Commercialization: January 2011 Archives

EIAST and Bigelow Aerospace sign agreement to create next-generation commercial human spaceflight programme

"The Emirates Institution for Advanced Science and Technology (EIAST) and Bigelow Aerospace LLC, an organisation dedicated to providing affordable options for spaceflight to national space agencies and corporate clients, have signed a Memorandum of Understanding (MoU) to drive joint efforts to usher in a new era in human spaceflight based on innovative technologies, affordability, commercial sustainability, and strong international partnerships. As per the MoU, EIAST and Bigelow Aerospace will explore joint efforts to establish a next-generation commercial human spaceflight programme for Dubai and the UAE, leveraging recent advances in human spaceflight. They will work to create a world-class microgravity research and development programme with a potential focus on advanced biotechnology applications, and a variety of other commercial space-related activities."

Businesses Take Flight, With Help From NASA, NY Times

"The Dream Chaser is one of several new spacecraft that companies are hoping to launch into space with help from the government. Last year, the Obama administration pushed through an ambitious transformation for NASA: canceling the Ares I rocket, which was to be the successor to the current generation of space shuttles, and turning to the commercial sector for astronaut transportation."

Blue Origin Patent Application: Sea Launch of Space Launch Vehicles and Associated Systems and Methods

"Abstract: Launch vehicle systems and methods for landing and recovering a booster stage and/or other portions thereof on a platform at sea or on another body of water are disclosed. In one embodiment, a reusable space launch vehicle is launched from a coastal launch site in a trajectory over water. After booster engine cutoff and upper stage separation, the booster stage reenters the earth's atmosphere in a tail-first orientation. The booster engines are then restarted and the booster stage performs a vertical powered landing on the deck of a pre-positioned sea-going platform. ..."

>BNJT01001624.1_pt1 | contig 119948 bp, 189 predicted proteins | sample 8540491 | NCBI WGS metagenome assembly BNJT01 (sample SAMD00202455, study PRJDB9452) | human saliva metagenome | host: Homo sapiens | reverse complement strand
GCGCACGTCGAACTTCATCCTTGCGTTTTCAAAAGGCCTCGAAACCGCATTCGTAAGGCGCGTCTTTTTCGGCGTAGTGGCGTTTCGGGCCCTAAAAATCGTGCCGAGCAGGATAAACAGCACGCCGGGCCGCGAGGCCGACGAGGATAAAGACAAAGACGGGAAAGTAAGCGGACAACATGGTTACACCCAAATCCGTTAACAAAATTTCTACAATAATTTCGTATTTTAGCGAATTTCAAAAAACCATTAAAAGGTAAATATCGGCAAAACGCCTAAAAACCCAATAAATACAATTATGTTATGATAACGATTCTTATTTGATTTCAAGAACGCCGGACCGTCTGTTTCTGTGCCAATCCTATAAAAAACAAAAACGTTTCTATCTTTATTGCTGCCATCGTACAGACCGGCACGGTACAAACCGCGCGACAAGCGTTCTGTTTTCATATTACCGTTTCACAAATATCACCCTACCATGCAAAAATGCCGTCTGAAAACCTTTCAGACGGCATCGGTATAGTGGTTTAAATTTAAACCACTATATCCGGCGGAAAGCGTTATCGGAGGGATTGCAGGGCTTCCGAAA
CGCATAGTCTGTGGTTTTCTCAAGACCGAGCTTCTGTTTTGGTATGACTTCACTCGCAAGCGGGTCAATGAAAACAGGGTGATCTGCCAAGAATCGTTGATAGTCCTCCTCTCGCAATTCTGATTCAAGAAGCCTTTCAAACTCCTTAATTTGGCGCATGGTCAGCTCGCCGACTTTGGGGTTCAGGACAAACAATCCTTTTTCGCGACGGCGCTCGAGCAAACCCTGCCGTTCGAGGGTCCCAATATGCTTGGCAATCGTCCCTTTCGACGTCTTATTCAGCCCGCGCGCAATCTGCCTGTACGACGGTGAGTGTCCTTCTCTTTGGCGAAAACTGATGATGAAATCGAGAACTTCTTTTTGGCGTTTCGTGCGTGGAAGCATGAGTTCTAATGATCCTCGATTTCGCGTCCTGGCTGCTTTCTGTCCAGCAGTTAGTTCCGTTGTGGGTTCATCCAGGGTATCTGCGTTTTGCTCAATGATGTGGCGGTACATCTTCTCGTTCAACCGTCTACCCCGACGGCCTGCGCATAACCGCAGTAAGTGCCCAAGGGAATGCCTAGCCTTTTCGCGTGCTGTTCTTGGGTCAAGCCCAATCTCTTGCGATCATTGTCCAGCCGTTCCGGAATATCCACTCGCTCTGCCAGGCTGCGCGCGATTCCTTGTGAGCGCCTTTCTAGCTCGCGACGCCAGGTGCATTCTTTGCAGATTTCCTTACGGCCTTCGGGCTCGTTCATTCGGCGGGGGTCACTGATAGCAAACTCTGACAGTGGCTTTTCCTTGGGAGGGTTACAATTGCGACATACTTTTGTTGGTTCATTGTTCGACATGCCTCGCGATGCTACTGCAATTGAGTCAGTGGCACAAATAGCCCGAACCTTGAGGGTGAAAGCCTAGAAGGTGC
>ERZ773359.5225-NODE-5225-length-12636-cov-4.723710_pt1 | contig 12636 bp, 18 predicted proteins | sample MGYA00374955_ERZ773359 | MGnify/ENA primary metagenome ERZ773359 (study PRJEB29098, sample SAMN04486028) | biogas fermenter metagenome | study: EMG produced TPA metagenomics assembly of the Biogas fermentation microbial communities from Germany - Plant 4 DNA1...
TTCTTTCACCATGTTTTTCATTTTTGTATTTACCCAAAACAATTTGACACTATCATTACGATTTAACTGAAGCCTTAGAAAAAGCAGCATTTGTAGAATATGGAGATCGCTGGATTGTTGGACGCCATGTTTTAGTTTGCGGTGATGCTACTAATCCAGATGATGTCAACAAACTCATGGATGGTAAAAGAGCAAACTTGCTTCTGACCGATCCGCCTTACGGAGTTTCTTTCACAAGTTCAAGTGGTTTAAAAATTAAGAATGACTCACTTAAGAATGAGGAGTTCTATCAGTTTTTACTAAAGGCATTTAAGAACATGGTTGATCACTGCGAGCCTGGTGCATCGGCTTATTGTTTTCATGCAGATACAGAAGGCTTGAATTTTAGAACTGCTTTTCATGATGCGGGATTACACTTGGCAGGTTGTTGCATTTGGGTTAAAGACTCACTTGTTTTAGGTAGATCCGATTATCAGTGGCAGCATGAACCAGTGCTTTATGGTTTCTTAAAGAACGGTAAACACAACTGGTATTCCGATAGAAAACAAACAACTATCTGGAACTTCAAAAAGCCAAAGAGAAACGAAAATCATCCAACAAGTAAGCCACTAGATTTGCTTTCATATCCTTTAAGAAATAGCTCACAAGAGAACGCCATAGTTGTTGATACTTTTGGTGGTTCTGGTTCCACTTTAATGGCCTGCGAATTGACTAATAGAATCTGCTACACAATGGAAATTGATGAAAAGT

A Bigelow Module on the ISS?

International Space Station Could Get Private Inflatable Room, Space.com

"The International Space Station could get a new inflatable module supplied by the private American company Bigelow Aerospace, sources say. NASA is apparently in discussions with Bigelow to acquire a Bigelow Expandable Activity Module, called BEAM for short, to enhance use of the International Space Station (ISS). Since 1999, the North Las Vegas, Nev., company has been working to create affordable inflatable space habitats for national space agencies and corporate clients."

Delta IV Heavy Rocket vs. 2011 Ram 3500 Heavy Duty Diesel (with very clever graphic comparison), Pickuptrucks.com

"Think your Ford, GM or Ram heavy-duty pickup truck is the strongest rig around? It can't hold a candle to this candle: a Delta IV Heavy rocket, as you'll see in PUTC's out-of-this-world comparison with a 2011 Ram 3500 Heavy Duty diesel. Heavy-duty pickup trucks are indispensable workhorses for personal use and small businesses. They can tow and haul gross combined truck and trailer setups weighing up to 15 tons or more powerfully and efficiently across the country."

For NASA, Longest Countdown Awaits, NY Times